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Principality and Decidable Type Inference for FiniteRank Intersection Types
 In Conf. Rec. POPL ’99: 26th ACM Symp. Princ. of Prog. Langs
, 1999
"... Principality of typings is the property that for each typable term, there is a typing from which all other typings are obtained via some set of operations. Type inference is the problem of finding a typing for a given term, if possible. We define an intersection type system which has principal typin ..."
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Cited by 51 (17 self)
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Principality of typings is the property that for each typable term, there is a typing from which all other typings are obtained via some set of operations. Type inference is the problem of finding a typing for a given term, if possible. We define an intersection type system which has principal typings and types exactly the strongly normalizable terms. More interestingly, every finiterank restriction of this system (using Leivant's first notion of rank) has principal typings and also has decidable type inference. This is in contrast to System F where the finite rank restriction for every finite rank at 3 and above has neither principal typings nor decidable type inference. This is also in contrast to earlier presentations of intersection types where the status (decidable or undecidable) of these properties is unknown for the finiterank restrictions at 3 and above. Furthermore, the notion of principal typings for our system involves only one operation, substitution, rather than severa...
Principality and Type Inference for Intersection Types Using Expansion Variables
, 2003
"... Principality of typings is the property that for each typable term, there is a typing from which all other typings are obtained via some set of operations. Type inference is the problem of finding a typing for a given term, if possible. We define an intersection type system which has principal typ ..."
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Cited by 26 (12 self)
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Principality of typings is the property that for each typable term, there is a typing from which all other typings are obtained via some set of operations. Type inference is the problem of finding a typing for a given term, if possible. We define an intersection type system which has principal typings and types exactly the strongly normalizable #terms. More interestingly, every finiterank restriction of this system (using Leivant's first notion of rank) has principal typings and also has decidable type inference.
Expansion: the Crucial Mechanism for Type Inference with Intersection Types: Survey and Explanation
 In: (ITRS ’04
, 2005
"... The operation of expansion on typings was introduced at the end of the 1970s by Coppo, Dezani, and Venneri for reasoning about the possible typings of a term when using intersection types. Until recently, it has remained somewhat mysterious and unfamiliar, even though it is essential for carrying ..."
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Cited by 17 (7 self)
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The operation of expansion on typings was introduced at the end of the 1970s by Coppo, Dezani, and Venneri for reasoning about the possible typings of a term when using intersection types. Until recently, it has remained somewhat mysterious and unfamiliar, even though it is essential for carrying out compositional type inference. The fundamental idea of expansion is to be able to calculate the effect on the final judgement of a typing derivation of inserting a use of the intersectionintroduction typing rule at some (possibly deeply nested) position, without actually needing to build the new derivation.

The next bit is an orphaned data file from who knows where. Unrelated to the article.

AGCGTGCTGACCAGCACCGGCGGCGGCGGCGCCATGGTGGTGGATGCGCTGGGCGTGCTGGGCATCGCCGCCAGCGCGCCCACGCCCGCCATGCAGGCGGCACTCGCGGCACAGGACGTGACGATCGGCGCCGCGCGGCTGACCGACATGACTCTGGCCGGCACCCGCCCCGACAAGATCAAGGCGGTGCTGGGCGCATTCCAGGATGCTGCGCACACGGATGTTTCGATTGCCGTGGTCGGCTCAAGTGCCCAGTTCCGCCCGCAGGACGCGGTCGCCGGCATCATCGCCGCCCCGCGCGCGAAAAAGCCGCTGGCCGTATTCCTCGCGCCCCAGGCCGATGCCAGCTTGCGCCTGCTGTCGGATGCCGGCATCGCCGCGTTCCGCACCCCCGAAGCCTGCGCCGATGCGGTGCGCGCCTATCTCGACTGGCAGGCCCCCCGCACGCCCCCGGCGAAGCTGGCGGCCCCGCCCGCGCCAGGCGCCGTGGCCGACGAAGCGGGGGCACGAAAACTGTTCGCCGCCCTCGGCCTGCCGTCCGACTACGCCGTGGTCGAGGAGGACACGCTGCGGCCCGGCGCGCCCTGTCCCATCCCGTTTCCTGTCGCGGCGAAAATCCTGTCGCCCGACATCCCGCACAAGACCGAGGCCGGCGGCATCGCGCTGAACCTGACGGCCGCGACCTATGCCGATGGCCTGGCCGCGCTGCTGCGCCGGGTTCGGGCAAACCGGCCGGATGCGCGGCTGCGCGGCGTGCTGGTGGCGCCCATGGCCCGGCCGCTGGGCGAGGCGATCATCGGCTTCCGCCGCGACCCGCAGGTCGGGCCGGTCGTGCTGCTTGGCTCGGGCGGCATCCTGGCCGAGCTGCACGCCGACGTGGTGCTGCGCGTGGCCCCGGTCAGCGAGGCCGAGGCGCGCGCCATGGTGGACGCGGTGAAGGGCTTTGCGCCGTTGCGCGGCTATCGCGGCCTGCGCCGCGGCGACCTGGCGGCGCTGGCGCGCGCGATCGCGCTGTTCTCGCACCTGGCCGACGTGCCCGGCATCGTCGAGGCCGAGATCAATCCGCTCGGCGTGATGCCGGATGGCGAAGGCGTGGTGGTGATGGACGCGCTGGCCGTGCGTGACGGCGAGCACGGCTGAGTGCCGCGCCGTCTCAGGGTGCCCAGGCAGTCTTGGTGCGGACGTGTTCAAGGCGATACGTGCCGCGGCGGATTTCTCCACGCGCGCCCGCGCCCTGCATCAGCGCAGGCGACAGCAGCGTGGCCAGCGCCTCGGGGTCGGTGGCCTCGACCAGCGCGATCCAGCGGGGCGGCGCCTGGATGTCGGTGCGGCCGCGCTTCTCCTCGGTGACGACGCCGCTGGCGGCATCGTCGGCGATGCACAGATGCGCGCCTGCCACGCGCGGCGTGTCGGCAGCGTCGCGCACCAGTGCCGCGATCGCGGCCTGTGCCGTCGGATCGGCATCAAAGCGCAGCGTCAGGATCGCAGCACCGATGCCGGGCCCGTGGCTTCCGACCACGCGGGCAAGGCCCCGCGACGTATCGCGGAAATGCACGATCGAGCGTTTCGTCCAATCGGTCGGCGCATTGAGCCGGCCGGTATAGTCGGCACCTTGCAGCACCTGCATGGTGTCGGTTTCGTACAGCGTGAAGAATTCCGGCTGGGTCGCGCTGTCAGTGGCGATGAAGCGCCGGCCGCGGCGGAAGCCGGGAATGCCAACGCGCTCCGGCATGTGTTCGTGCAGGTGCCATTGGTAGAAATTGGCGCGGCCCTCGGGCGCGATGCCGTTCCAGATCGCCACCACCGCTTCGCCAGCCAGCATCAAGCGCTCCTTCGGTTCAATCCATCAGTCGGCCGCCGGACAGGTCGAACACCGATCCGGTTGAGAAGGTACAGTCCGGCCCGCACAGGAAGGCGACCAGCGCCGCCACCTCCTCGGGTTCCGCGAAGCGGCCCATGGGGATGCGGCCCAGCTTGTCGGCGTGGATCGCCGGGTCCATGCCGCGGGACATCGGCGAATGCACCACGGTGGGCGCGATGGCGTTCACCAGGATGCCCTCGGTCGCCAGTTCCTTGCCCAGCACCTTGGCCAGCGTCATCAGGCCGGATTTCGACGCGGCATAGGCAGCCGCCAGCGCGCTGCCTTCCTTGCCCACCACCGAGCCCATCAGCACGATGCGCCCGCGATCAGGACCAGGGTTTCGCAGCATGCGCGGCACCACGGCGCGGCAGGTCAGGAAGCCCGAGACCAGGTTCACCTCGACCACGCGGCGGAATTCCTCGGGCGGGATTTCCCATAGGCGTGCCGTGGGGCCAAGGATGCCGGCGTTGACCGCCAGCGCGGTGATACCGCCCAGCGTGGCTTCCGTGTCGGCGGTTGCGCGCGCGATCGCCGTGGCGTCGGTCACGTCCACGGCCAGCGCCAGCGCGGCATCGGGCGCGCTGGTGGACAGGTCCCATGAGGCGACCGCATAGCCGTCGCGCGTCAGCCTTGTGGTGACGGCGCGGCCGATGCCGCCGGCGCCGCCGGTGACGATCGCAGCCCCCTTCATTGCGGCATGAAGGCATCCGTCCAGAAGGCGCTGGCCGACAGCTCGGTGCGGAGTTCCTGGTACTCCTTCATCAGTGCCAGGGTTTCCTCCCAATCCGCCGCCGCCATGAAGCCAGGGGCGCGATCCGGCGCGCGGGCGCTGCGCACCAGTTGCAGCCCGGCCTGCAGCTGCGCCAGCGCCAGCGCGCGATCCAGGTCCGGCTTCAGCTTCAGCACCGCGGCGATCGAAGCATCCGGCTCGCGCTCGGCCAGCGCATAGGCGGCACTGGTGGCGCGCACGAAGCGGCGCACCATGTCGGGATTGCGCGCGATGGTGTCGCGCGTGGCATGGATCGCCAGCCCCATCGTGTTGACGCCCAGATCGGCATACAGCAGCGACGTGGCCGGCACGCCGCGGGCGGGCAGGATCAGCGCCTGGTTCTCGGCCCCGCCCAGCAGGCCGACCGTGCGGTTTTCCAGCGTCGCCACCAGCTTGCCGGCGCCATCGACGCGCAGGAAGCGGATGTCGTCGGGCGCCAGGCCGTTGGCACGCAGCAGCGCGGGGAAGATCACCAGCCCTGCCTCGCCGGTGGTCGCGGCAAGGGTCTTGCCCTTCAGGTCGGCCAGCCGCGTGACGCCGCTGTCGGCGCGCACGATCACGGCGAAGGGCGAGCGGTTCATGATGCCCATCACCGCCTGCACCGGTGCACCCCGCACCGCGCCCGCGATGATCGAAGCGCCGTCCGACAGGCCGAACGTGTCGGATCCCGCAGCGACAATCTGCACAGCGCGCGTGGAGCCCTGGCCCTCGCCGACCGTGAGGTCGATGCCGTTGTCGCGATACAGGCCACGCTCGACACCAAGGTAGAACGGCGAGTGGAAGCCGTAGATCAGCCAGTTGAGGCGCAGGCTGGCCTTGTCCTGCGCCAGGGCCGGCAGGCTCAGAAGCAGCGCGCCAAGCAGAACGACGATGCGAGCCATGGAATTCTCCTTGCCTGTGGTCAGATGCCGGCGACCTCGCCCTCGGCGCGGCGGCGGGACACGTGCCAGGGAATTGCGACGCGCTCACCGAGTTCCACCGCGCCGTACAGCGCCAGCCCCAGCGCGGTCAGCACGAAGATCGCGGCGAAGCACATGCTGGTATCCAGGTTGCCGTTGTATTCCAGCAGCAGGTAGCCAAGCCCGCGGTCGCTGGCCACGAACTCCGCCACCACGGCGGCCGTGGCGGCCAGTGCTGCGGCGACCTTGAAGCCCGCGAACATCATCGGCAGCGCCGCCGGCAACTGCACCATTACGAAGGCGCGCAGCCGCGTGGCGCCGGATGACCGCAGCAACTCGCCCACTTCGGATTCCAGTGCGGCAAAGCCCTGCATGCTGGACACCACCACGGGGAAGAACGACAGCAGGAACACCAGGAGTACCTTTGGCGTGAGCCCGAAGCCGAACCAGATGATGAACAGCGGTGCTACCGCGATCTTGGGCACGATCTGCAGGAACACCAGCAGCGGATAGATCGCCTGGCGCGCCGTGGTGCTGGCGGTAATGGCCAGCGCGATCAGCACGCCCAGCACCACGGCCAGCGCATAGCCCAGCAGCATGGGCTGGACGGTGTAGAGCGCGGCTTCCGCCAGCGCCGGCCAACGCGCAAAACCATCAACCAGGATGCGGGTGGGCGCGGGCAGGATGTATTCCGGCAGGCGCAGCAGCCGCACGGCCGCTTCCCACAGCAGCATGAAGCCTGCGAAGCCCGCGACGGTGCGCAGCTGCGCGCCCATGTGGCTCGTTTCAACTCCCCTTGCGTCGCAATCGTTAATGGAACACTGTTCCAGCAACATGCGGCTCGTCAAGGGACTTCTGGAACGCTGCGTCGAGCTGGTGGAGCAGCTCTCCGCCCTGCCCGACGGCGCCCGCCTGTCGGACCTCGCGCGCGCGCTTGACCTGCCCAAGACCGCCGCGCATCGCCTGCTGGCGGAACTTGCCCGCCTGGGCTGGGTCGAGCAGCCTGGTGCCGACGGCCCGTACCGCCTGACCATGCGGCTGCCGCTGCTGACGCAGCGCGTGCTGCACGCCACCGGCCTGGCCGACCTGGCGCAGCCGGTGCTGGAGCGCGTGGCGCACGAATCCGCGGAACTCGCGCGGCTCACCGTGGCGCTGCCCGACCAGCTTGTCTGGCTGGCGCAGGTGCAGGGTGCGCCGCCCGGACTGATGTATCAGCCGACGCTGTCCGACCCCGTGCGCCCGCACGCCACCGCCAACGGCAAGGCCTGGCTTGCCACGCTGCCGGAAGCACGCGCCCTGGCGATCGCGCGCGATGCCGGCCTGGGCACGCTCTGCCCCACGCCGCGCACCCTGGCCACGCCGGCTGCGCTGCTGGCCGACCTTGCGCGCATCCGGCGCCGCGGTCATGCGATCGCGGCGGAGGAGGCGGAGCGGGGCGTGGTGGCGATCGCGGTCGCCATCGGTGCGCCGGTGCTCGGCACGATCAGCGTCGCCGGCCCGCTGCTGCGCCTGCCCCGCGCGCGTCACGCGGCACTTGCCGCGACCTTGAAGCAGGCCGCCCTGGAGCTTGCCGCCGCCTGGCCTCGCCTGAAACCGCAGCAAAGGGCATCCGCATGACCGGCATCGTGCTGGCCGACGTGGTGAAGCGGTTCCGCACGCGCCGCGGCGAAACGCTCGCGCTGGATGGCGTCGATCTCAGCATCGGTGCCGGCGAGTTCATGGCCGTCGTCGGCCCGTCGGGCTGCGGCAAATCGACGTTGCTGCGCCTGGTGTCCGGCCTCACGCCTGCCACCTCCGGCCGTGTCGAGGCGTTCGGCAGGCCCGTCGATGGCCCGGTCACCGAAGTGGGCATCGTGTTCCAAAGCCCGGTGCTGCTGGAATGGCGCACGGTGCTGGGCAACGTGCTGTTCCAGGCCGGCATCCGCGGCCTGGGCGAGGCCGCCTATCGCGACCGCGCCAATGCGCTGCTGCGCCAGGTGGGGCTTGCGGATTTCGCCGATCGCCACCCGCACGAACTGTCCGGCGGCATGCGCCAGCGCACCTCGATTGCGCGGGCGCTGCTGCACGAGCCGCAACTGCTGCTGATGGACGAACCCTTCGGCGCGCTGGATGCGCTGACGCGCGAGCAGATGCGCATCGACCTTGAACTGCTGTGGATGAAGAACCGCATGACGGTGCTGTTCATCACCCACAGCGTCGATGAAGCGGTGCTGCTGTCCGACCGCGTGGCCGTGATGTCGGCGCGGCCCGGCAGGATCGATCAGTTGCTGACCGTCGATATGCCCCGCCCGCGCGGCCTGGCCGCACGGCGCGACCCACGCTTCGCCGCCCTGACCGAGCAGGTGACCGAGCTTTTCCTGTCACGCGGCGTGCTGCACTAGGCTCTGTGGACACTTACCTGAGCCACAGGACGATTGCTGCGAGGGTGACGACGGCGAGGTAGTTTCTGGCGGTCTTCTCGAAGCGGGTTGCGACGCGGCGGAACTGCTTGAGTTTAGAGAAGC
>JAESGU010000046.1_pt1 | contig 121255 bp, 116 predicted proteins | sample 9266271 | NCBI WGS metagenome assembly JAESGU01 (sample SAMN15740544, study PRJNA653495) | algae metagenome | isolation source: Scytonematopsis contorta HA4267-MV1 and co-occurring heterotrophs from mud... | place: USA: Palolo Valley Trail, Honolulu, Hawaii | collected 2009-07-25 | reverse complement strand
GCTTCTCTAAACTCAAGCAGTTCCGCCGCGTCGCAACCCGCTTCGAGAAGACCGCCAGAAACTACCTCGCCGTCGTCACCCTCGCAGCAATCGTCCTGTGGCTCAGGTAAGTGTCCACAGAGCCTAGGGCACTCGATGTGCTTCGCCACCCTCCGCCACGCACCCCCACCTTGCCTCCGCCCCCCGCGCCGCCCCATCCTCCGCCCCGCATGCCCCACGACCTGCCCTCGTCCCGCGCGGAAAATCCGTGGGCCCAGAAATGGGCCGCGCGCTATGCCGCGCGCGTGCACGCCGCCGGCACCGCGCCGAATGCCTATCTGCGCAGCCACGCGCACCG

Type Inference with Expansion Variables and Intersection Types in System E and an Exact Correspondence with βReduction
 In Proc. 6th Int’l Conf. Principles & Practice Declarative Programming
"... System E is a recently designed type system for the # calculus with intersection types and expansion variables. During automatic type inference, expansion variables allow postponing decisions about which nonsyntaxdriven typing rules to use until the right information is available and allow imple ..."
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Cited by 11 (4 self)
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System E is a recently designed type system for the # calculus with intersection types and expansion variables. During automatic type inference, expansion variables allow postponing decisions about which nonsyntaxdriven typing rules to use until the right information is available and allow implementing the choices via substitution.
Implementing Compositional Analysis Using Intersection Types with Expansion Variables
, 2002
"... A program analysis is compositional when the analysis result for a particular program fragment is obtained solely from the results for its immediate subfragments via some composition operator. This means the subfragments can be analyzed independently in any order. Many commonly used program analysis ..."
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Cited by 8 (4 self)
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A program analysis is compositional when the analysis result for a particular program fragment is obtained solely from the results for its immediate subfragments via some composition operator. This means the subfragments can be analyzed independently in any order. Many commonly used program analysis techniques (in particular, most abstract interpretations and most uses of the Hindley/Milner type system) are not compositional and require the entire text of a program for sound and complete analysis.
Inferring intersection typings that are equivalent to callbyname and callbyvalue evaluations
, 2005
"... Abstract. We present a procedure to infer a typing for an arbitrary λterm M in an intersectiontype system that translates into exactly the callbyname (resp., callbyvalue) evaluation of M. Our framework is the recently developed System E which augments intersection types with expansion variable ..."